On Saturday morning November 7th, news broke that Joseph R. Biden had received enough votes to become the next president of the United States. This long-awaited for change in the executive office is expected to be accompanied by policy shifts that may affect various private industries – particularly the hemp industry, which already has a tumultuous relationship with the federal government.
Despite their precarious legal status, hemp and cannabis products have spent the last decade enjoying a taste of mainstream legitimacy. Nowadays tinctures and salves can be purchased at the local drugstore. Companies like e1011 labs have been able to develop incredible new products like the Elon without fears of legal repercussions.
But what exactly does a Joe Biden presidency mean for the hemp trade? To get a clearer picture, let's first look at the previous administration’s stance on cannabis.
Donald Trump on Hemp and Cannabis
For the past four years, the Trump administration has had an almost schizophrenic relationship with the cannabis industry.
On the one hand, Trump-appointed Attorney General Jeff Sessions has made it a clear mission to undo the great strides cannabis activists have made in legalizing the plant during the last decade. Session’s vehement disapproval of all things cannabis was most crystallized in his decision to rescind the Cole Memorandum. For those who don’t know, the Cole Memorandum was an Obama-era decree from the United States Department of Justice that stated the federal government would not enforce prohibition laws in states that had independently voted to legalize cannabis.
Session’s rescinding of the memo created widespread panic throughout the industry, as it was unclear if dispensaries that had been legally operating would become subject to federal prosecution or suddenly find themselves targets of DEA raids.
On the other hand, Trump’s Department of Agriculture passed the 2018 Farm Bill ending the federal prohibition of hemp, which it defined as cannabis containing less than .3% THC, and created the blueprint for states to create their own hemp legalization laws. The Department of Agriculture even went so far as to allocate funds to stimulate hemp production and research across the country.
Trump, and his cabinet, have had a temperamental relationship with the cannabis plant, to say the least. These contradictory stances make it difficult to predict what exactly four more years would have meant for the hemp industry, but likely there would be little change to the current paradigm.
Joe Biden on Hemp and Cannabis
Both Joe Biden and Vice President Kamala Harris have had drastic evolutions regarding their stances on cannabis.
Biden has historically been known to be “tough on crime.” Famously, Joe drafted the Violent Crime Control and Law Enforcement Act of 1994, which is heavily criticized by the left as being a contributor to the mass incarceration problem the country is currently facing. The bill created funding for drug courts, increased mandatory sentencing, and made drug testing mandatory for those on federal probation.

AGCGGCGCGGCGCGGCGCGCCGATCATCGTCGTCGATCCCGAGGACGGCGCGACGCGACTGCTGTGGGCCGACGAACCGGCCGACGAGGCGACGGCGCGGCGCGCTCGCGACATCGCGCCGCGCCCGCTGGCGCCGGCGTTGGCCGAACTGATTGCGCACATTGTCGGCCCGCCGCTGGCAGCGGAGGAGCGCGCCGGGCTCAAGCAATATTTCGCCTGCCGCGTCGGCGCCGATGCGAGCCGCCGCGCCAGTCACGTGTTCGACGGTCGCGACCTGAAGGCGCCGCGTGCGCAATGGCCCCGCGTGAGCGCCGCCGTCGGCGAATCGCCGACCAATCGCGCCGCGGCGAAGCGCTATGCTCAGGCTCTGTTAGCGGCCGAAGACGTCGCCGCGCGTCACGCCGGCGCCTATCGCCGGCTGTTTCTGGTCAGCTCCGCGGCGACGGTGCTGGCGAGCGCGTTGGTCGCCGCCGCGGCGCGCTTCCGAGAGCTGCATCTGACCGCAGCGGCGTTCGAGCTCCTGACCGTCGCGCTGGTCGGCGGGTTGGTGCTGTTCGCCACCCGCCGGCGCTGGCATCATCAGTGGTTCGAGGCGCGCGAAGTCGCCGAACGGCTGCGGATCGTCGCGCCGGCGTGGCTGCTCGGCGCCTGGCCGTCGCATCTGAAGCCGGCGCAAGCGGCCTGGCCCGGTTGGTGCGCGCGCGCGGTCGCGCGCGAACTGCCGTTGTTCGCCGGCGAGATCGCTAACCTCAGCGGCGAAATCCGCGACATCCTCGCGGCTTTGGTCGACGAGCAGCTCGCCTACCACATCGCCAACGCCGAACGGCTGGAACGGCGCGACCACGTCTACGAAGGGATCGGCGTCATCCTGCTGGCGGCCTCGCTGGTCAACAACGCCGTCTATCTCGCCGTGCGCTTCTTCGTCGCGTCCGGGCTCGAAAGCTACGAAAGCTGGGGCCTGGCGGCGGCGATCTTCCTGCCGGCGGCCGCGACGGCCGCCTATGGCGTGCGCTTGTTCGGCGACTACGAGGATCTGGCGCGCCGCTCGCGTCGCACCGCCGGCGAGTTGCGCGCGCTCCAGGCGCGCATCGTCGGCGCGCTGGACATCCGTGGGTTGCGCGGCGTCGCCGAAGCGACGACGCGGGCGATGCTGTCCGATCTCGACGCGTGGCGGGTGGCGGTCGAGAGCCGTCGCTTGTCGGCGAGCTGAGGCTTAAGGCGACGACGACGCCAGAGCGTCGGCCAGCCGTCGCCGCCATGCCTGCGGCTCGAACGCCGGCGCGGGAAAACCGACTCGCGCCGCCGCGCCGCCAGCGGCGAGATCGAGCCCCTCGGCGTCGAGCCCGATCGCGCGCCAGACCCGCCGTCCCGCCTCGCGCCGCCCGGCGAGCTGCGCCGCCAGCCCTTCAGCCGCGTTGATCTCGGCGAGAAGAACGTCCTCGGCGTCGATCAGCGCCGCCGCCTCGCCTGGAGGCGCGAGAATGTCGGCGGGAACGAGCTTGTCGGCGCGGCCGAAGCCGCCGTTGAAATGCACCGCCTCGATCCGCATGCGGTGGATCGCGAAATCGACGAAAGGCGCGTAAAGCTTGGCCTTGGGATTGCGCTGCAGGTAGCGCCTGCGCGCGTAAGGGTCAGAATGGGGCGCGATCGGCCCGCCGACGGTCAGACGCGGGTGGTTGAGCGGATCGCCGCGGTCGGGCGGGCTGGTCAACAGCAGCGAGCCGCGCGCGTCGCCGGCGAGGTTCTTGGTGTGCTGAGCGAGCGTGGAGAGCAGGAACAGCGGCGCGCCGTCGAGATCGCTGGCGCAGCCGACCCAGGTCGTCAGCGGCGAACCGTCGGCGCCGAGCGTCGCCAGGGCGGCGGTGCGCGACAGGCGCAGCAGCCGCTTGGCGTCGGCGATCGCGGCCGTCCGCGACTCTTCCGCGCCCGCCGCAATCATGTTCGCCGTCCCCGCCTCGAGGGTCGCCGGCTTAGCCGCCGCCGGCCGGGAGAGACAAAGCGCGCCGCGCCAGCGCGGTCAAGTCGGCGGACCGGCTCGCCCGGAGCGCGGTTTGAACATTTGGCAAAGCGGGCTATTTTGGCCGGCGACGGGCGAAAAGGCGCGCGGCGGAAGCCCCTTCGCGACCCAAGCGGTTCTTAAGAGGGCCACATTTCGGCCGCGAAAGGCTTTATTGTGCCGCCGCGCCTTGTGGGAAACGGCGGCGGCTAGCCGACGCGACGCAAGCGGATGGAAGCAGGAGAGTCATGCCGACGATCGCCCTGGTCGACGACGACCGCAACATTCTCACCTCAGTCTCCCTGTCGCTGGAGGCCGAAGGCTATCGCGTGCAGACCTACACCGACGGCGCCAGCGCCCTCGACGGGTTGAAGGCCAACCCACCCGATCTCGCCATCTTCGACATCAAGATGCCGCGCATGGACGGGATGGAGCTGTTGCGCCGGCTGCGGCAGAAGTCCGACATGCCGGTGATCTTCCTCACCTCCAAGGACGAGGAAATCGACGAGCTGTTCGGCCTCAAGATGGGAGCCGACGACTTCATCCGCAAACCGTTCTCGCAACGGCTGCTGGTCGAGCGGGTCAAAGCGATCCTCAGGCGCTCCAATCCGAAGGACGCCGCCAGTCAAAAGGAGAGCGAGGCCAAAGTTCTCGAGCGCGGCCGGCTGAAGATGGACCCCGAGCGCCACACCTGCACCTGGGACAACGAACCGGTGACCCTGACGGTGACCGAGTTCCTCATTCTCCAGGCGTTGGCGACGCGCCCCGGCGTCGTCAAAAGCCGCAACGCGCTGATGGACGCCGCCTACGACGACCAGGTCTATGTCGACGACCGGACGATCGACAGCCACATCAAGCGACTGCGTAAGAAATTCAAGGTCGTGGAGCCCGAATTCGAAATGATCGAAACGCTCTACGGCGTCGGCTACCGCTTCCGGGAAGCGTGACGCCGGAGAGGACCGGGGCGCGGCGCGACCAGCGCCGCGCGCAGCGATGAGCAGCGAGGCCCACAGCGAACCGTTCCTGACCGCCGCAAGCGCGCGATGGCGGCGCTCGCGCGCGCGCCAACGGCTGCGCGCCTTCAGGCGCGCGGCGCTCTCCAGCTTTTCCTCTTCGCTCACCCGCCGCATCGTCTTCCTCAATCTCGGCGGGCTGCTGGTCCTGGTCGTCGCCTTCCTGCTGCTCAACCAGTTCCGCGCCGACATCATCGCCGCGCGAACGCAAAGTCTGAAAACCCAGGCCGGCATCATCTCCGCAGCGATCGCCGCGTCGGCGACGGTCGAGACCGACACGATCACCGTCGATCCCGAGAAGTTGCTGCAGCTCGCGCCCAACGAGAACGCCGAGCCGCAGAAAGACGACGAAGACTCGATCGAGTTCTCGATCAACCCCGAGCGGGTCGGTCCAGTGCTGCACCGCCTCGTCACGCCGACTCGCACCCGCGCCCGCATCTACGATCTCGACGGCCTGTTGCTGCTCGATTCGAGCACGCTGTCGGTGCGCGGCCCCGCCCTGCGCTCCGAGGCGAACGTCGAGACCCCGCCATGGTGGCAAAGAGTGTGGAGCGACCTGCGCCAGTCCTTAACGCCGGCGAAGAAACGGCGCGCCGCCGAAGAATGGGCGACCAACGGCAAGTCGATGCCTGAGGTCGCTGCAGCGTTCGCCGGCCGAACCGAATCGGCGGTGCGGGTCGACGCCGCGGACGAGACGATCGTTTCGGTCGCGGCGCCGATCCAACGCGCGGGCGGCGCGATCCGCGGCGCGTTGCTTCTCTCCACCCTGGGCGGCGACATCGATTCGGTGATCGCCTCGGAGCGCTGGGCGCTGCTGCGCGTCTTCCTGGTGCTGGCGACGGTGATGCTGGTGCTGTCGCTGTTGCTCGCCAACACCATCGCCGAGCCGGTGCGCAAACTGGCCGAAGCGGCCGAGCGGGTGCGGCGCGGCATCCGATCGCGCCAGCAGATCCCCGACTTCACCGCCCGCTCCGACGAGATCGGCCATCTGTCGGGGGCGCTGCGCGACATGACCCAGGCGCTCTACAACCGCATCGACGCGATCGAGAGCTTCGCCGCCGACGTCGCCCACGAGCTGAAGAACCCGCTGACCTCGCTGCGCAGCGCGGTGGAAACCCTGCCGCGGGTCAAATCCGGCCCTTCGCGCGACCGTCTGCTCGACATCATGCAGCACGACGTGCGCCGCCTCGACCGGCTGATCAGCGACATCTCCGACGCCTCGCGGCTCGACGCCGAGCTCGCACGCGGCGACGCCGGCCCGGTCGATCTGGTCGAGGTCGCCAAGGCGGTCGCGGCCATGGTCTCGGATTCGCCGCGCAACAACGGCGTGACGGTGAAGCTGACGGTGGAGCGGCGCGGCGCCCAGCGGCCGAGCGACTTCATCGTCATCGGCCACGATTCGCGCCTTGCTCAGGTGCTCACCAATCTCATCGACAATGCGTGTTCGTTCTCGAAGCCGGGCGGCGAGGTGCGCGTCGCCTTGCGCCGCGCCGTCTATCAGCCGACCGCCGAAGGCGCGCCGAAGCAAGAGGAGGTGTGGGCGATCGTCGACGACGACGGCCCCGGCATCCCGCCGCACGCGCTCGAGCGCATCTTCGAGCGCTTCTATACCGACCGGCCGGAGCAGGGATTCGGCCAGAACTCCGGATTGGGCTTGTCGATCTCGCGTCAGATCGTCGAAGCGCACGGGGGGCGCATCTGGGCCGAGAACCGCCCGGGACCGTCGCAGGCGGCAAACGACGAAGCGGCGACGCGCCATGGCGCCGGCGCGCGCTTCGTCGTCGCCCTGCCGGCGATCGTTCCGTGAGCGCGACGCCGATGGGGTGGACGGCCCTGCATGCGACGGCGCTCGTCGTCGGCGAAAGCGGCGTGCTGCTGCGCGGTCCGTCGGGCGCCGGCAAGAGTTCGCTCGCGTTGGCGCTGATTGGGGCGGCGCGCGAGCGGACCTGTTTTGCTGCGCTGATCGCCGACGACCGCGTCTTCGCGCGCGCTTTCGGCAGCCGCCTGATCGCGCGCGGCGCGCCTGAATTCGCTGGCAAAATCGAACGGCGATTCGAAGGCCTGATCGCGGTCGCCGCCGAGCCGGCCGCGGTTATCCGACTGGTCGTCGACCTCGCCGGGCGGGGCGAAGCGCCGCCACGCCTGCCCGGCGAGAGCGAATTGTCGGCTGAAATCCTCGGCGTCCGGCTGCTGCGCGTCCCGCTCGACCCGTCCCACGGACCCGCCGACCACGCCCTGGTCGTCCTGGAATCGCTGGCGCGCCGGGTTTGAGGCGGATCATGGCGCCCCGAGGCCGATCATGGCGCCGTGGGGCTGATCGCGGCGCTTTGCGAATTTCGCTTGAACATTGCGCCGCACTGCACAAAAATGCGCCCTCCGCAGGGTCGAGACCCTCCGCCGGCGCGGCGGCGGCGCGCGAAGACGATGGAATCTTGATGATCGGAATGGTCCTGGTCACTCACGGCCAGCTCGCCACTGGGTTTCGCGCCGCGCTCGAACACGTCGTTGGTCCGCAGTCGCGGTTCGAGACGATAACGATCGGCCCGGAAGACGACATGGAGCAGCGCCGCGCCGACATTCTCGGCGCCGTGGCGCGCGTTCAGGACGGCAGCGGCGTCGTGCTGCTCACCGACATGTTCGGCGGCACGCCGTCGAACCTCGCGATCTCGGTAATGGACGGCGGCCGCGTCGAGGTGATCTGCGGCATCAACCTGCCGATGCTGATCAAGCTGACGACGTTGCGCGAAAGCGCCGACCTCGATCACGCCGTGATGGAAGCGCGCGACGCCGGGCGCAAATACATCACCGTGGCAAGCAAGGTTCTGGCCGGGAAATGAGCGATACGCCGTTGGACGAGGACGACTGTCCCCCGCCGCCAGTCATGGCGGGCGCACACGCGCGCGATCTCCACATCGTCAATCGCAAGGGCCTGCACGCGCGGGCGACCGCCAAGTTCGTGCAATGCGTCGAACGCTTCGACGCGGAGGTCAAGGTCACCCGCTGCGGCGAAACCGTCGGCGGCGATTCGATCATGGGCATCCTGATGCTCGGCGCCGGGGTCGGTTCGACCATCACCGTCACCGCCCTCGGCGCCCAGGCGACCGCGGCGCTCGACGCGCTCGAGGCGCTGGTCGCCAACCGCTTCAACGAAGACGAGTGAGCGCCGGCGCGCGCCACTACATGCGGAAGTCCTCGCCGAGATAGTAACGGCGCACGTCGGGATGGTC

Now Joe Biden has taken a new position on cannabis that is more in step with the modern Democratic Party’s platform. He has publicly stated his support for decriminalization, the expungement of past marijuana convictions, and rescheduling THC to a lower schedule, allowing for further research into the compound’s medicinal benefits, and making it easier for citizens to make use of the therapeutic properties of hemp.
Harris, who began her career as a prosecutor, oversaw a 6% increase in marijuana convictions while serving as the San Francisco Attorney General. Her position on cannabis reform remained antagonistic through 2015 when she publicly pivoted by coming out in support of ending federal cannabis prohibition at the California Democrats Convention. Harris went on to co-sponsor presidential campaign rival Cory Booker’s Senate Bill designed to do just that. A year later, Harris co-sponsored her own bill, The Marijuana Opportunity Reinvestment and Expungement Act (MORE), which went beyond decriminalization by expunging past marijuana convictions and allocating resources for marginalized communities that have been disproportionately affected by cannabis laws.
So while neither Biden nor Harris has an exemplary record when it comes to cannabis reform, they have recently updated their positions, and presented a willingness to help facilitate meaningful change.
What Will Happen to Hemp under Joe Biden?
The past four years have been a period of uncertain times for the hemp industry. President Trump has played both sides of the cannabis debate and refused to take an official stance regarding the plant’s legality. His administration’s unpredictability has effectively halted progress on reform.
While Biden and Harris have both had unfriendly attitudes towards cannabis in the past, they now expressly seek to lift restrictions around the plant, and undo some of the harm caused by prohibition. This would allow for better research into therapeutic compounds like THC and CBD, and would greatly benefit the hemp industry.
How effective the Biden administration will be at enacting any significant legislation that would accomplish these goals is yet to be seen and will largely depend on cooperation between all three branches of government.